Bavaria, 1776. When Albrecht Durer the Much Much Younger’s Frog Prints go missing, he knows exactly where to turn for help. Gretel (yes, that Gretel), now 35 and still living with her gluttonous brother Hans, is the country’s most famous private investigator, and she leaps at the opportunity to travel to cosmopolitan Nuremberg to take on the case. But amid the hubbub of the city s annual sausage festival, Gretel struggles to find any clues that point toward the elusive thief.
I thought this one sounded amusing when I first read the synopsis, but now it sounds a bit too much. I’m just not interested now.
7: Once Upon a Crime by P.J. Brackston
. . . Very soon Gretel finds herself accused of kidnapping Princess Charlotte, twice locked up in the cells at the Summer Schloss, repelling the advances of an amorous troll, strapped to a rack in Herr Schmerz’s torture chamber, and fleeing a murder charge. With dubious help from her brother (whose scant wits are habitually addled by drink), she must prove her innocence, solve the puzzle of the unidentified corpse, and find the stolen cats before they meet a grisly end.
This is the second book in the Brothers Grimm Mystery series (The Missing Frog Prints was book #1) and I’m just not interested anymore. Plus, this is only the last 1/4 of the synopsis. I have an unreasonable hatred of long synopses, but to me it shows an author’s potential editing ability (or lack thereof). If you’re too long-winded in a synopsis, I don’t trust you to write a tight novel.
8: Nice Dragons Finish Last by Rachel Aaron
As the smallest dragon in the Heartstriker clan, Julius survives by a simple code: keep quiet, don’t cause trouble, and stay out of the way of bigger dragons. But this meek behavior doesn’t fly in a family of ambitious magical predators, and his mother, Bethesda the Heartstriker, has finally reached the end of her patience.
Now, sealed in human form and banished to the DFZ–a vertical metropolis built on the ruins of Old Detroit–Julius has one month to prove that he can be a ruthless dragon or kiss his true shape goodbye forever. But in a city of modern mages and vengeful spirits where dragons are considered monsters to be exterminated, he’s going to need some serious help to survive this test.
Still sounds good, plus dragons. This one stays.
9: Delirium by Lauren Oliver
In an alternate United States, love has been declared a dangerous disease, and the government forces everyone who reaches eighteen to have a procedure called the Cure. Living with her aunt, uncle, and cousins in Portland, Maine, Lena Haloway is very much looking forward to being cured and living a safe, predictable life. She watched love destroy her mother and isn’t about to make the same mistake.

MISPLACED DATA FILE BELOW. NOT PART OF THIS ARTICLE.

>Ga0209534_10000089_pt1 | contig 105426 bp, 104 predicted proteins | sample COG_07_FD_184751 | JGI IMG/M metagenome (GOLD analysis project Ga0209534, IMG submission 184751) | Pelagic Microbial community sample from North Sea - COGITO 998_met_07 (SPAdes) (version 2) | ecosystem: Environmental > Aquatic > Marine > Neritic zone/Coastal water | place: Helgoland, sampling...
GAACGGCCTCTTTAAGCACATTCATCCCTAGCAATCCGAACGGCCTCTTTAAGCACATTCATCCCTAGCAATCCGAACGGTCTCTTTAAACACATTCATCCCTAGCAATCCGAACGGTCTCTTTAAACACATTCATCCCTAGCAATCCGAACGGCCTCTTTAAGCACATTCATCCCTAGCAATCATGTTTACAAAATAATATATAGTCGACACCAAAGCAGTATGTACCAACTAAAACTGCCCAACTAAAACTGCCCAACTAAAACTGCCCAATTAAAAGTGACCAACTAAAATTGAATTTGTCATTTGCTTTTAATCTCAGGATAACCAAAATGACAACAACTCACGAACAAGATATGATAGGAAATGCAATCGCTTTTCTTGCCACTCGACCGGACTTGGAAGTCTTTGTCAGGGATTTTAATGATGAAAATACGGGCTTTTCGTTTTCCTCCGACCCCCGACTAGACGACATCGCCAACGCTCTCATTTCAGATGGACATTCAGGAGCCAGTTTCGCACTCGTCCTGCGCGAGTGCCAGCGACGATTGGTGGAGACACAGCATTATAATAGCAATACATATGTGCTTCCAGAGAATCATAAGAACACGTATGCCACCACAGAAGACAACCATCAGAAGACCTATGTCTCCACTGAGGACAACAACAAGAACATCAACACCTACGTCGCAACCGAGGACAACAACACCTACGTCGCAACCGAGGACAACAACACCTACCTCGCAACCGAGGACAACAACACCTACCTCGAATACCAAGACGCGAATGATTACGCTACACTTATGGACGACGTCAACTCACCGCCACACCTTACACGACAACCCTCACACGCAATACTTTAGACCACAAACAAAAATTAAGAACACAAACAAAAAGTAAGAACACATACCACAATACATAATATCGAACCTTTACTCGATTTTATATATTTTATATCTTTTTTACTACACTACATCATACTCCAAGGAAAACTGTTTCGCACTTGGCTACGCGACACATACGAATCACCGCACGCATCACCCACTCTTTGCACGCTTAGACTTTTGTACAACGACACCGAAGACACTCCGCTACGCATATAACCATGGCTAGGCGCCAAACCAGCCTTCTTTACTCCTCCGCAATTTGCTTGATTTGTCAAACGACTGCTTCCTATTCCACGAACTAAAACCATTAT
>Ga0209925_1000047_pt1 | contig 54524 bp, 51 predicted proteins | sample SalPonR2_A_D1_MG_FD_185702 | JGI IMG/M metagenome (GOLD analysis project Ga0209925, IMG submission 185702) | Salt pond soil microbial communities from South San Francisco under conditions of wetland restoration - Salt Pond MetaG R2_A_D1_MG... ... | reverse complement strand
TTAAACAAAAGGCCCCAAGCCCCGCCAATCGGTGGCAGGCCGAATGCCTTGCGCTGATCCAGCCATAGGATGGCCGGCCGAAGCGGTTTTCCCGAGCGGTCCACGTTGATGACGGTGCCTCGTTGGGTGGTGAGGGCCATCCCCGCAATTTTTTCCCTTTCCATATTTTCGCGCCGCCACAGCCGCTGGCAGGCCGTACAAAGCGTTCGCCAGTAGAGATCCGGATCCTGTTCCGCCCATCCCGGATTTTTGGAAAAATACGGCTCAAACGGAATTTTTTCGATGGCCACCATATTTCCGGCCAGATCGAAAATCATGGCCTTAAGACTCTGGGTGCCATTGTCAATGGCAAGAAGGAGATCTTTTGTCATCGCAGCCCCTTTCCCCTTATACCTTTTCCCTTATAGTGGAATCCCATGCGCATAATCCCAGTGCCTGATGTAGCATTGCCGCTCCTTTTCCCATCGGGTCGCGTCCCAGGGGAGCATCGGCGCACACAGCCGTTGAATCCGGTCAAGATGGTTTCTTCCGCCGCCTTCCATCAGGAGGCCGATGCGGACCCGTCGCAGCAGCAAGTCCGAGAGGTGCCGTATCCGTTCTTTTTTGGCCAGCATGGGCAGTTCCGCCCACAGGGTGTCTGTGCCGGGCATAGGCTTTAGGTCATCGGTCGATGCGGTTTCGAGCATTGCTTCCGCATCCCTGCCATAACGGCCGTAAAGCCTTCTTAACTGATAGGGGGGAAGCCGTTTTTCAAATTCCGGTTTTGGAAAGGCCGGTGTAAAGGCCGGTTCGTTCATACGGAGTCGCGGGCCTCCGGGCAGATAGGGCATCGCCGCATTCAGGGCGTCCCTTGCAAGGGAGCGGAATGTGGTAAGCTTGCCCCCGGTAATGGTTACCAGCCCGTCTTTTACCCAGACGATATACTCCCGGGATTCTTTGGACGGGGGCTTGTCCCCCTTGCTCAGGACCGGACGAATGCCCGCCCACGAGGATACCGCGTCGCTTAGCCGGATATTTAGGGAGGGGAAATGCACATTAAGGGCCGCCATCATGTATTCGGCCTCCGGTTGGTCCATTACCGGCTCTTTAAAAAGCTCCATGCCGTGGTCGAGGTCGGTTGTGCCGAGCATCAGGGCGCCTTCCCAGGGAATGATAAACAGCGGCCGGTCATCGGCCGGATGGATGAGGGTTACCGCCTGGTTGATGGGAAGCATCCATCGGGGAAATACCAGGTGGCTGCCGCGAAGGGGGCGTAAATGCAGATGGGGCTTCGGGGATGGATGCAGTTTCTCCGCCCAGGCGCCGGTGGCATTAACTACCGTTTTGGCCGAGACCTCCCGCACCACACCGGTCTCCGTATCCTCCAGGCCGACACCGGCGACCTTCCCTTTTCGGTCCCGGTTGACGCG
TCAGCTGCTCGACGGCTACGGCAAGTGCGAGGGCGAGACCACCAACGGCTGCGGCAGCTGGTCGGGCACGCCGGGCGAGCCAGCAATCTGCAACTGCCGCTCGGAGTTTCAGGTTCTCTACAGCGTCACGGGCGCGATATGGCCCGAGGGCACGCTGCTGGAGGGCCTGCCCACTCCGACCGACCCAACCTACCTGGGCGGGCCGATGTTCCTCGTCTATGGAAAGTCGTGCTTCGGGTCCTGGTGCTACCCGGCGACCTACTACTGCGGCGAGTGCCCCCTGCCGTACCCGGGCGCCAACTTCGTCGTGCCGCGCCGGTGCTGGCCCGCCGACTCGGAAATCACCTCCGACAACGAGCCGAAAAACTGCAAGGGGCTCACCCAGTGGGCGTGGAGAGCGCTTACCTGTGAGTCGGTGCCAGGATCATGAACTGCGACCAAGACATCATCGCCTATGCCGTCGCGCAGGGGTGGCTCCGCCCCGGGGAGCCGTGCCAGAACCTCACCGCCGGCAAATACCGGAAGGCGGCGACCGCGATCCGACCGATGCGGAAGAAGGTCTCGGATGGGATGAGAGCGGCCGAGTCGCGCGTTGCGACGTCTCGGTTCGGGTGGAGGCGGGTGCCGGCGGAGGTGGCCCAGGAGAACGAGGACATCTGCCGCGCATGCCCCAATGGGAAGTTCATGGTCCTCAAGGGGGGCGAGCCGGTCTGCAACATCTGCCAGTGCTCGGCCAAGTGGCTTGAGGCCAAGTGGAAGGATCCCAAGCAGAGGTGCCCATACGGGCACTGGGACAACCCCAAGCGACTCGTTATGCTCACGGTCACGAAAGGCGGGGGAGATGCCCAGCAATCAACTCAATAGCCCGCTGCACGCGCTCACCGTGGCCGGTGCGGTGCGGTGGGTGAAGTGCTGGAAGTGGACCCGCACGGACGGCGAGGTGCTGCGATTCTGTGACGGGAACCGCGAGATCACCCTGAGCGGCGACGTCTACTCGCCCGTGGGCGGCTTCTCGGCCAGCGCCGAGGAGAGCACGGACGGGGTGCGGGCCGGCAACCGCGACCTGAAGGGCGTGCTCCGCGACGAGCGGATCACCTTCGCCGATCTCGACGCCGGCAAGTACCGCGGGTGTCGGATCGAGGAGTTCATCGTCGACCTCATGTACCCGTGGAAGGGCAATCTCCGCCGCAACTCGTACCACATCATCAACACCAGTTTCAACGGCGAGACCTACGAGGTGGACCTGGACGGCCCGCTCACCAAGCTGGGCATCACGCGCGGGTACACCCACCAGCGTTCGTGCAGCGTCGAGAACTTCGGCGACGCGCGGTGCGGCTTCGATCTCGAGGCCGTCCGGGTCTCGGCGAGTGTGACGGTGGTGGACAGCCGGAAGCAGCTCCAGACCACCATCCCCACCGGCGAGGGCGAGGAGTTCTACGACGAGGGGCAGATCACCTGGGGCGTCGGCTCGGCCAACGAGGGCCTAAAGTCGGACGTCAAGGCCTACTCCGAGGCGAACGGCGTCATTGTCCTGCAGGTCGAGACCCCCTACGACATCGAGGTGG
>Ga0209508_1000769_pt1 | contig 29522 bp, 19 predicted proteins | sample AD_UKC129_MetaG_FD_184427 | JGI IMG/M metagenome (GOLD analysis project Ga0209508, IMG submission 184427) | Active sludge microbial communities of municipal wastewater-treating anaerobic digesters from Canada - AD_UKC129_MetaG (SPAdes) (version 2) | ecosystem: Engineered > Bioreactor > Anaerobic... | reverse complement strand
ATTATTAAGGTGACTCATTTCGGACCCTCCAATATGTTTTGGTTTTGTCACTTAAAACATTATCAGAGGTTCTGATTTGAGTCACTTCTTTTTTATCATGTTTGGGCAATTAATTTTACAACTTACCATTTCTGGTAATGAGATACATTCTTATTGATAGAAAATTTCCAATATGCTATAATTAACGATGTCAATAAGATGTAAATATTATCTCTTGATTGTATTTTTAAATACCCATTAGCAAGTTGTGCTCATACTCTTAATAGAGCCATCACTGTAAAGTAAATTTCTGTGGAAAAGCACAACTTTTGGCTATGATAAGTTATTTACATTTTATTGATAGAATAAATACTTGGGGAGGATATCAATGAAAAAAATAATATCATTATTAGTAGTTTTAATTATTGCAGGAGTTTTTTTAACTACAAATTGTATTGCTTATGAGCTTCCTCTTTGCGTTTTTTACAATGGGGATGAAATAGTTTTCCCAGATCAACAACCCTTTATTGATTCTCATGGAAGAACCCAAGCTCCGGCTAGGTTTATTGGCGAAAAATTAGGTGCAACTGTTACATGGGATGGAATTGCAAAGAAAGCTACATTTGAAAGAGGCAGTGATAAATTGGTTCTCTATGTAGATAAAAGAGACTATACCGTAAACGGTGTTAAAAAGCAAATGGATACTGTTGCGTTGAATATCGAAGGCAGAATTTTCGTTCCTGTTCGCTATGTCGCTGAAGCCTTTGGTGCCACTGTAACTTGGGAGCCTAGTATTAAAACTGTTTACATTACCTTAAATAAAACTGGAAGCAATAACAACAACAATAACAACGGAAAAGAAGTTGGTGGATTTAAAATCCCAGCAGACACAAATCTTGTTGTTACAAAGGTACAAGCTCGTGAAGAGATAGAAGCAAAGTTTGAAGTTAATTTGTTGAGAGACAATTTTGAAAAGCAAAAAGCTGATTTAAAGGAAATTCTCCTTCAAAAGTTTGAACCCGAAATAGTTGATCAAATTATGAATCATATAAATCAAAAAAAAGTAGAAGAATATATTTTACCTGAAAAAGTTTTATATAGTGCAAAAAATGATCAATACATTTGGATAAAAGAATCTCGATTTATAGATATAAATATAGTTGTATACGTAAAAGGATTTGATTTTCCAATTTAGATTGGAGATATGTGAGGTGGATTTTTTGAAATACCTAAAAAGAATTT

But with ninety-five days left until her treatment, Lena meets enigmatic Alex, a boy from the “Wilds” who lives under the government’s radar. What will happen if they do the unthinkable and fall in love?
This sounds amusing, but I’ve been off of YA books for a while, so I haven’t read it yet. However, it does sound like one I might like when I return to YA books, so I’ll wait until I’m not mad at the genre to make a final decision on this one.
Verdict: KEEP (probably)
10: A Study in Silks by Emma Jane Holloway
London, April 4, 1888 ~ Evelina Cooper, niece of Sherlock Holmes, is ready for her first London Season – except for a murderer, missing automatons, a sorcerer, and a talking mouse. In a Victorian era ruled by a ruthless steam baron council, mechanical power is the real monarch, and sorcery the demon enemy of the empire. Evelina has secretly mastered a coveted weapon – magic that can run machines. Should she trust the handsome, clever rake who speeds her breath, or the dashing trick rider who would dare anything she would ask?
I’m a sucker for fun Sherlock Holmes retellings or adaptations. This sounds amusing, so I’m hoping I get to it soon.
BOOKS ANALYZED // 140
BOOKS REMOVED // 32
Only three removed this time, but they were three that I think really needed to go. And besides, every little bit of TBR clean-up helps! I’m not trying to get rid of books for the sake of dumping them, so even reminding myself of the ones I still want to read is helpful.
What about your TBR? Are any of these books on your shelves, either as to-read or have-read books? Are there any I removed which you think I should reconsider?